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14 February 2011

Discontent over SABC Content

Don't fret if you miss the soap opera Generations on SABC 1 at 8pm -- you can still watch it at 9am, the following day.

If you miss it then, you can watch the same programme on SABC 3 at 10am. If you unable to watch it, there's no need to despair, for come Saturday, SABC 1 will show every single episode shown that week from 10am until noon.

Cross-channel collaboration seems to have been upped to get SABC's flagship programmes as much exposure as possible. So a programme, say Isidingo, that is shown on SABC 3 is also likely to be shown as a repeat on SABC 1.

This recycling isn't just short term. The corporation's commissioning editors (part of the SABC's consolidated content hub) have gone into the SABC's vaults, feather dusters in hand, bringing out programmes first shown in the 1990s. Lesilo Rula and Skwizas are some of the programmes getting a second lease of life on the screen.

When they are not serving the usual helpings of violence (Chuck Norris and Steven Seagal are favourites), then it's inane comedies by Leon Schuster and the other usual suspects. But it's not always bad. Once in while one of the channels will show a really good film. But such auspicious moments are always spoilt by their ill-considered timing.

On Monday, for instance, SABC 3 showed a classic by Pedro Almodovar -- High Heels -- at 11.15pm! An exasperated viewer wrote on TVSA, a television industry portal, that "SABC 3 keeps repeating Top Billing adverts. I don't know how many times I've seen clips of Jamali, Prime Circle, Meyerstate, Celine Dion with that old French man …"

The saga
A scriptwriter, who follows local television closely, said that apart from Intersexions (an edgy and compelling sex show on SABC 1), there had not been any new exciting programmes made. "What they show is a lot of old shows from the 1980s."

The content saga at the SABC, described by some as "a content collapse", is linked to the problems that have plagued the SABC for years. Its signifier is that the corporation's chief executives always seem to be in the out tray.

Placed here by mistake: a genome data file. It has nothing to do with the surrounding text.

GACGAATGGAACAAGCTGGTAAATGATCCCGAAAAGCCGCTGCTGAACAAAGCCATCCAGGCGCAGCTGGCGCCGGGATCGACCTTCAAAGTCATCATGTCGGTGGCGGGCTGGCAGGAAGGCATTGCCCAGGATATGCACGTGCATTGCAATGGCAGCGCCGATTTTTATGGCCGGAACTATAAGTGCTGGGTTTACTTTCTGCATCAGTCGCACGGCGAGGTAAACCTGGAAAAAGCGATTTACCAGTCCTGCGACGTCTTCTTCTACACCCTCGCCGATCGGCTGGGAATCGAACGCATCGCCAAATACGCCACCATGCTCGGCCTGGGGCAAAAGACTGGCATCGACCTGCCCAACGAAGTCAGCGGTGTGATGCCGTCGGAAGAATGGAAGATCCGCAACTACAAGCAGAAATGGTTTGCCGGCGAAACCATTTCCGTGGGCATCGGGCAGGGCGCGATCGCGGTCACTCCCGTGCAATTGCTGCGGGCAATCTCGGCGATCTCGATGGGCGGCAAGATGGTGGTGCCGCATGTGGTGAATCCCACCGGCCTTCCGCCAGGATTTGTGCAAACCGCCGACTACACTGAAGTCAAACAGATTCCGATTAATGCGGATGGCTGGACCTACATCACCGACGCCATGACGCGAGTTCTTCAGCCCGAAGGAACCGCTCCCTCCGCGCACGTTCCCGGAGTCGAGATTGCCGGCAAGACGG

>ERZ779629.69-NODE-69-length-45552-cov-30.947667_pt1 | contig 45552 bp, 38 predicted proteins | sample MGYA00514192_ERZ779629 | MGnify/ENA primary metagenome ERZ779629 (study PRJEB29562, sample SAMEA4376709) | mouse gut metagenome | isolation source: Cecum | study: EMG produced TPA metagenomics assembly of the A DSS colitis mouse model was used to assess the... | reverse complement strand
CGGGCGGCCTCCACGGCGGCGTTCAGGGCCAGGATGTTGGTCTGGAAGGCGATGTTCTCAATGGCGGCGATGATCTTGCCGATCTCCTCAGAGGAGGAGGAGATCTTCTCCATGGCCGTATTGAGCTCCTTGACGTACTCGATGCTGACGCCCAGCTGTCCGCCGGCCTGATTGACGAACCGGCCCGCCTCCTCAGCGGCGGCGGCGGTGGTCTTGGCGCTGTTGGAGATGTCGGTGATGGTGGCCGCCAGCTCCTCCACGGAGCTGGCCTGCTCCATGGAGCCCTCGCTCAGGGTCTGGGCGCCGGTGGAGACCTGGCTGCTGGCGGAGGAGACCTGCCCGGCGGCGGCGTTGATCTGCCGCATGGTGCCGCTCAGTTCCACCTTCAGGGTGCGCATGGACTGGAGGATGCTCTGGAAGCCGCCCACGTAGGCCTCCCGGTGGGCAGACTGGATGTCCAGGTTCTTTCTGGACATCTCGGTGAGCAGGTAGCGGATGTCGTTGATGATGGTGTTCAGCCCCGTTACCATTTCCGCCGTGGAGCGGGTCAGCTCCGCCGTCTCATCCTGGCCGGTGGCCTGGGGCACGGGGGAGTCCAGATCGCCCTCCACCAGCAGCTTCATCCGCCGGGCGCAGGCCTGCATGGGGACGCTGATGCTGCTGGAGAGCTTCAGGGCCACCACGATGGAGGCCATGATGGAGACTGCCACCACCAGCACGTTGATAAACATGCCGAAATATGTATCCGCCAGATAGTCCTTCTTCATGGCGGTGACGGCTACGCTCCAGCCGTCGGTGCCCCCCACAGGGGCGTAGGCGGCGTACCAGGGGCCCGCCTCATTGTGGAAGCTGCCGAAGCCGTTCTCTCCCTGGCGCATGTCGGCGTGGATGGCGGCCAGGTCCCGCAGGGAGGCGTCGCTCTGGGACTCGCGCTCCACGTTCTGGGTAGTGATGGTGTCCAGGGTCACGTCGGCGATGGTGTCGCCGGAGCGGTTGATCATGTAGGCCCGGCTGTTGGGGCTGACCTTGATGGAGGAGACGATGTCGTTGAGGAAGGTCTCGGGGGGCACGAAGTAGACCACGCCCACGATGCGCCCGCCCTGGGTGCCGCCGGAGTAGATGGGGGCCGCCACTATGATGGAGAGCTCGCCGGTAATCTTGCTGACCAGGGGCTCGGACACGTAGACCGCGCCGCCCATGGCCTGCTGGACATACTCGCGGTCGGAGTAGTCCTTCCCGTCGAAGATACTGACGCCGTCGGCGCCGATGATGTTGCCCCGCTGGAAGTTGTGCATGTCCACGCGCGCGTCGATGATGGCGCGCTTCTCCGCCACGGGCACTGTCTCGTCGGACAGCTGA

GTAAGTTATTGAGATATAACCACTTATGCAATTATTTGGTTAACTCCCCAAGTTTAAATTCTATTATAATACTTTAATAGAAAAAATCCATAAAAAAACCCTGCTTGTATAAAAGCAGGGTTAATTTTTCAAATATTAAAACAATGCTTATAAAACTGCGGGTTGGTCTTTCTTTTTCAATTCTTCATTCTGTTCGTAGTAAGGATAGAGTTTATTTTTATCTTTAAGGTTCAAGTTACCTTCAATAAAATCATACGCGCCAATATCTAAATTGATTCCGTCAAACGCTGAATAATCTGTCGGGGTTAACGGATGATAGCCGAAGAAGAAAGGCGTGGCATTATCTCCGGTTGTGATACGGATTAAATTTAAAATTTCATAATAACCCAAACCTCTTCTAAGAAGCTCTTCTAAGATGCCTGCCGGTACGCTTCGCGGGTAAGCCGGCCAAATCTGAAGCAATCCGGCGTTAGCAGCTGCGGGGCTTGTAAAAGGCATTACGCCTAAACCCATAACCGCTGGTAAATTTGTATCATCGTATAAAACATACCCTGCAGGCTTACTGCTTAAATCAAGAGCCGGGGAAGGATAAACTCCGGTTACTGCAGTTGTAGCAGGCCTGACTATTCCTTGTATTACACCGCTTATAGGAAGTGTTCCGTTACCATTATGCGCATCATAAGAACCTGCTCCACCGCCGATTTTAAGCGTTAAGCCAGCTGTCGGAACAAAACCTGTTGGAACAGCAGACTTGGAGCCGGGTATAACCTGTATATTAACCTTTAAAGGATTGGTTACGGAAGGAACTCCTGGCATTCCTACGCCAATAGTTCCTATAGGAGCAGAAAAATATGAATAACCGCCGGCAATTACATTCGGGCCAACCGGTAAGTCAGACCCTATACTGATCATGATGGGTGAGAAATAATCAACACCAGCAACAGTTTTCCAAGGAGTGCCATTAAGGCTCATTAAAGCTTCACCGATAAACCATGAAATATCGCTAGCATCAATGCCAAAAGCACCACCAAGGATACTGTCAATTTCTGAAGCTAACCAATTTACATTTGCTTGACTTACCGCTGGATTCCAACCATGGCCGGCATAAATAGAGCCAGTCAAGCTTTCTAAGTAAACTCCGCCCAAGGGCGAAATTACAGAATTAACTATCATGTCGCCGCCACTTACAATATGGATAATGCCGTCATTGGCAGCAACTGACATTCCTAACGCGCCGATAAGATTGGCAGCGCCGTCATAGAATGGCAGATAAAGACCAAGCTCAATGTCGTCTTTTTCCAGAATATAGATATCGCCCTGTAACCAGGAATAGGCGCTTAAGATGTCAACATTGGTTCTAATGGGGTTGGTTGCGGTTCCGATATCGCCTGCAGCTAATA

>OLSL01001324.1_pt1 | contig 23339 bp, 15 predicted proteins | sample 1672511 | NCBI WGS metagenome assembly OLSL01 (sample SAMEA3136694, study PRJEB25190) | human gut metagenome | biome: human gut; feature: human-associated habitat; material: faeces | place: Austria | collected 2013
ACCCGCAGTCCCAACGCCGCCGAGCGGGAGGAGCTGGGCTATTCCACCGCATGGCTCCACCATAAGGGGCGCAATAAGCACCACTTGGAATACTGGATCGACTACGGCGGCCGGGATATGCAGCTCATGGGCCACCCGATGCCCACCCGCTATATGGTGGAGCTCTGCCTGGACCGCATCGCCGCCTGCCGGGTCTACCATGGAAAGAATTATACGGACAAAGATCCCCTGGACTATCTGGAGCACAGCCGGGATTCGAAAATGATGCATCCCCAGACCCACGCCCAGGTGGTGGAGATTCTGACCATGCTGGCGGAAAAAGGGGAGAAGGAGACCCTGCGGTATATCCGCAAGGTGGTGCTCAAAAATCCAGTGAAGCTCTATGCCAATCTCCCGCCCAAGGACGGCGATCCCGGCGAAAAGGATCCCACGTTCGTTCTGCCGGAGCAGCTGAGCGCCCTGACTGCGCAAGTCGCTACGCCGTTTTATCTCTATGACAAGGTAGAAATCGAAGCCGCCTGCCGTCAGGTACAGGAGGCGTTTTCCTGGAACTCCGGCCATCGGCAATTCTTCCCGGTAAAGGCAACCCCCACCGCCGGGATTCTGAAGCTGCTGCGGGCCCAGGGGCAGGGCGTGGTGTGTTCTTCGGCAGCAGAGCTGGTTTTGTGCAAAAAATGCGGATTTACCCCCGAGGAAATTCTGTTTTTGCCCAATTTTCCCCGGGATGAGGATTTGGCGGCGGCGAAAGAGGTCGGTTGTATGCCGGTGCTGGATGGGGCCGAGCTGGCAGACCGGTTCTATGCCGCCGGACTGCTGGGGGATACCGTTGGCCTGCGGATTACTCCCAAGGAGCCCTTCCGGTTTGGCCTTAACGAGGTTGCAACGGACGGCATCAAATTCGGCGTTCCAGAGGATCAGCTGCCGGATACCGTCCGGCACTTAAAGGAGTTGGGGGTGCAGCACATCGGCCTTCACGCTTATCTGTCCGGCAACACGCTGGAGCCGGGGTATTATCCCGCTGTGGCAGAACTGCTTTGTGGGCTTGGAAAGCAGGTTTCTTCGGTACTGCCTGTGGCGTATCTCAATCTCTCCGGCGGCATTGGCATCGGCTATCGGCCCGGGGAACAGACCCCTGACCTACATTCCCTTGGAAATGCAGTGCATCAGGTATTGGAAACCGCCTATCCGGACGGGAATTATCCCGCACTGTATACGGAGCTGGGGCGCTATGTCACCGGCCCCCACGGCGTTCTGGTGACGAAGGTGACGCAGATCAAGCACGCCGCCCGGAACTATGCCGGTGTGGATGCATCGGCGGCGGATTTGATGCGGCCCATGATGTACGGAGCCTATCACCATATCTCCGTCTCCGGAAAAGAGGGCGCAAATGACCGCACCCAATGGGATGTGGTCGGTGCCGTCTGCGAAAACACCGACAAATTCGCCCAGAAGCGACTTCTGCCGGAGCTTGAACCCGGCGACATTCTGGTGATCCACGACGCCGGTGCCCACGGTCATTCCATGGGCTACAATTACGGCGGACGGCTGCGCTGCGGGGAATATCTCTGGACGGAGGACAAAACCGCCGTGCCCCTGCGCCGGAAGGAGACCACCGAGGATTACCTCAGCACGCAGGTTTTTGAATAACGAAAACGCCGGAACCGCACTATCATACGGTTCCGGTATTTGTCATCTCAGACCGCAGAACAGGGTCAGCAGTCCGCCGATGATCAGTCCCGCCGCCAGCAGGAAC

As the SABC battles to retain audiences appalled by repeats and poor programming, and eagerly subscribing to satellite television, it has become difficult to distinguish it from private players like

Rehad Desai, a filmmaker and Independent Producers' Organisation board member, said the SABC should not be in competition with, screening programmes about wrestling, dancing and becoming millionaires. "This has nothing to do with enhancing [the lives of] citizens of South Africa -- that should be left to the commercial sector."

He said private radio stations, especially 702, Kaya and Highveld, had taken over the role that the SABC should be playing. "The role of the SABC is to get the nation in conversation with itself." Desai said the panicky approach of the SABC seemed to be driven by the question, "How do we stop losing our audience?" and the short answer is, "Let's imitate them [commercial stations]."

Tawana Kupe, Wits University's dean of humanities and journalism professor, said the scripting and storytelling template in use at the SABC was founded on the Hollywood formula. "Can't we tell our stories differently? African stories are being told via other people's stories," Kupe said.

'Dumbing down of content'
Muvhango, a soap opera on SABC 2, used to be diverse in its presentation and context, but it now felt as though it was set in Johannesburg. The evolution of Muvhango from its Venda-specific context into a culturally neutered programme was just one instance of the dumbing down of content at the SABC Kupe said this defeated the whole purpose of having a programme in Tshivenda.

Visit the Mail and Guardian site to read the rest.

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